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Tuesday, February 23, 2016
SIM’s CCIP proposal for Medicaid reform – poor process drives weak plan
comments from the CT Health Policy Project raise deep concerns about SIM’s
proposal for Medicaid reform requirements could undermine hard-won successes in
the program and may not achieve the goals. The Community and Clinical
Integration Plan (CCIP) is SIM’s plan for community-based resources to support
Medicaid advanced networks that will be sharing in savings under the evolving
reform plan. While CCIP’s goals, to promote health equity among others, are important,
independent advocates and other stakeholders have expressed concerns about the
plan. The CCIP proposal imposes substantial costs on Medicaid provider networks
without any source of funding. CCIP’s 66 pages of standards are too
prescriptive in some places and too vague in others, creating a very large burden
for already busy providers and undermining innovation and flexibility to serve
local conditions. Consumers could get conflicting advice on how to manage their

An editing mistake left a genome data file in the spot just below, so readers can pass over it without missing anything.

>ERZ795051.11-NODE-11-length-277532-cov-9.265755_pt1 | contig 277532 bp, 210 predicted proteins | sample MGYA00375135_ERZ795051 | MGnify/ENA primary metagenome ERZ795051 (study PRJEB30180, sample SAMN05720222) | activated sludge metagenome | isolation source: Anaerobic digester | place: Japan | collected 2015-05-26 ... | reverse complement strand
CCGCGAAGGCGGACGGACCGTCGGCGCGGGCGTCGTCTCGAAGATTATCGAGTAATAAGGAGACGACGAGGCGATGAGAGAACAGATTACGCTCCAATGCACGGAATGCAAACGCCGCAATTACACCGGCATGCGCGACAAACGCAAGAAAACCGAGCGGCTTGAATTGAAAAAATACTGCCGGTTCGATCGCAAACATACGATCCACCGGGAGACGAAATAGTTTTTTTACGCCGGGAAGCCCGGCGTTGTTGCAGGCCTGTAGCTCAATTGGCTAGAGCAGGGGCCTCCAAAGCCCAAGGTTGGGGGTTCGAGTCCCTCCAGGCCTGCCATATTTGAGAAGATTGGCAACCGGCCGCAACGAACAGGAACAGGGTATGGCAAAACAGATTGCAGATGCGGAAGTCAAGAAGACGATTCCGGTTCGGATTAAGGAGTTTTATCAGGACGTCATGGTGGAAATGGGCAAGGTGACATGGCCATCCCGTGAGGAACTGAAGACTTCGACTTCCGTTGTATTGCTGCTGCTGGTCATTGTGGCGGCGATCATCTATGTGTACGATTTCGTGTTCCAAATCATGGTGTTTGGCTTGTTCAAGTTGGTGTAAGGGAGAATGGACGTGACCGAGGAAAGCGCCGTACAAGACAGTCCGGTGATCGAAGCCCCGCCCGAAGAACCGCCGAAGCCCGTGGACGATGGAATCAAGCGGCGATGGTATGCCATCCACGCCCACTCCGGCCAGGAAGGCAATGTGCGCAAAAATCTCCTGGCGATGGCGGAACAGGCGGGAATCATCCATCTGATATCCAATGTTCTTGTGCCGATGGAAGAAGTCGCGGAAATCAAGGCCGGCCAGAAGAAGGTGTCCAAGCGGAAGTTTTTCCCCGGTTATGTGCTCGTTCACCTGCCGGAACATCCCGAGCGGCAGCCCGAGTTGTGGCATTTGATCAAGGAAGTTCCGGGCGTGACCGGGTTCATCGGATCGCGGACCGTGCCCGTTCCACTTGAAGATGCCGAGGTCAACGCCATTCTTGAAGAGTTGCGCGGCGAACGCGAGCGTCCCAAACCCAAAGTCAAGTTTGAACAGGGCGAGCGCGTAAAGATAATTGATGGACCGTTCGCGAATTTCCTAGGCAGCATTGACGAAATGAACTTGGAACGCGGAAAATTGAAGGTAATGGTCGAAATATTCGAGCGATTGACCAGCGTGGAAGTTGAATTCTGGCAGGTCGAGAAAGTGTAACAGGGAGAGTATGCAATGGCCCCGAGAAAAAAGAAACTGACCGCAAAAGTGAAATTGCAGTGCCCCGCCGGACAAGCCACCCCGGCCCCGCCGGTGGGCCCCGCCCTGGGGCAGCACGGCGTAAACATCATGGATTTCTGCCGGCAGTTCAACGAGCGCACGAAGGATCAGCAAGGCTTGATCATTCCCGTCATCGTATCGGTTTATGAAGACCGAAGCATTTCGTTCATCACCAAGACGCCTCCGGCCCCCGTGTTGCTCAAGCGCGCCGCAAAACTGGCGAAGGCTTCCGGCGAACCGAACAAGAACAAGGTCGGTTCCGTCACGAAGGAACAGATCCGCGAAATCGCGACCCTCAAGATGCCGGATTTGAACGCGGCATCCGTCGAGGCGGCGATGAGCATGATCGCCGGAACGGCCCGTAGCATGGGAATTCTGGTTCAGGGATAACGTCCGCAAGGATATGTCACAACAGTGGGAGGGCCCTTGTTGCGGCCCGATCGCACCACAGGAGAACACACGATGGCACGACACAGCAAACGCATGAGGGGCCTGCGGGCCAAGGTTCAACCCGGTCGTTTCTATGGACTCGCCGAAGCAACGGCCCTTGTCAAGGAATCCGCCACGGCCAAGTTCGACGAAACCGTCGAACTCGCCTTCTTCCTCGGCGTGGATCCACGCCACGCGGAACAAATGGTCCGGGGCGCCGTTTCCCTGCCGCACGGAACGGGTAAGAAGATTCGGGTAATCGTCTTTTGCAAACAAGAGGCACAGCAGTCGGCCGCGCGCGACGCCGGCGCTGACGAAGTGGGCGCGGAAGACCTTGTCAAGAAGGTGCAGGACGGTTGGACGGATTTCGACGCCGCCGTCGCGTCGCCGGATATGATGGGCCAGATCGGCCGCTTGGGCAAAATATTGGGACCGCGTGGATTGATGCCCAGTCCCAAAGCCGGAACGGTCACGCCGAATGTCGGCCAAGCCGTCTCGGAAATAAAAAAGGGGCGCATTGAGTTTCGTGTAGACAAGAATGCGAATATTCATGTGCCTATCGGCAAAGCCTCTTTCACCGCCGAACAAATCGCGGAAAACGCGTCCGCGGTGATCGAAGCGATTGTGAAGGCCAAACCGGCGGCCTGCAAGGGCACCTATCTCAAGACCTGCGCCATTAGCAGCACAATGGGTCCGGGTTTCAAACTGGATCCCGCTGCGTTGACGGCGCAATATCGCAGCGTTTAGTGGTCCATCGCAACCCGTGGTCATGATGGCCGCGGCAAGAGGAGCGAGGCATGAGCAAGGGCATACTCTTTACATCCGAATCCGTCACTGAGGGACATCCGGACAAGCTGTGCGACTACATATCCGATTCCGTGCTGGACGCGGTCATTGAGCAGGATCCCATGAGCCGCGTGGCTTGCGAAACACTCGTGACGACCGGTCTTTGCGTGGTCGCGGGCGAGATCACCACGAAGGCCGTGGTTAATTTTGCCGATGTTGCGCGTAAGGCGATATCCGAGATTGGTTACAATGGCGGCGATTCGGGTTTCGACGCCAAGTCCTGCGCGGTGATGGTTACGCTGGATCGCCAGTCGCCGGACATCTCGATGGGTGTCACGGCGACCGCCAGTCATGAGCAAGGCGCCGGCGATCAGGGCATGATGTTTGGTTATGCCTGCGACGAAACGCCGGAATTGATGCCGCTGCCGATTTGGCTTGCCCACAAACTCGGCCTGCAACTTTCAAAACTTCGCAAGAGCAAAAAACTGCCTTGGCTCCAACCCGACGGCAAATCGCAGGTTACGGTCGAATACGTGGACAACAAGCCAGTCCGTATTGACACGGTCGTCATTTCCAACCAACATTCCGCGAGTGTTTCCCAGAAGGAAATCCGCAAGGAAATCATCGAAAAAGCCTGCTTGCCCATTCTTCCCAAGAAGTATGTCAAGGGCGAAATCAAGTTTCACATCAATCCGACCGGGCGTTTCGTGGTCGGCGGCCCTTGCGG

conditions from different sources. No evidence is given to support the
effectiveness of CCIP’s standards. Unlike successful states, SIM is proposing
that CCIP standards be required of Medicaid networks. However networks that don’t
serve Medicaid members will not be affected. The proposal to have SIM and their
vendor oversee the standards is also a concern. Because of a loophole in the
law, SIM is not subject to the State Code of Ethics; concerns
have been raised about SIM grants being awarded to SIM committee insiders
in the past. Advocates and other stakeholders are urging delay allowing
Medicaid stakeholders to consider the evidence, ensure CCIP is feasible, and ease
the burden on providers.
For over a decade, the CT Health Policy Project has provided Connecticut consumers and policymakers with the clear, balanced information they need to make the best health care decisions.
Ellen Andrews, PhD, has been Executive Director of the CT Health Policy Project since its inception in 1999. Her experience includes positions in consumer advocacy, policy analysis, direct health care services, legislative staff, and academic research.
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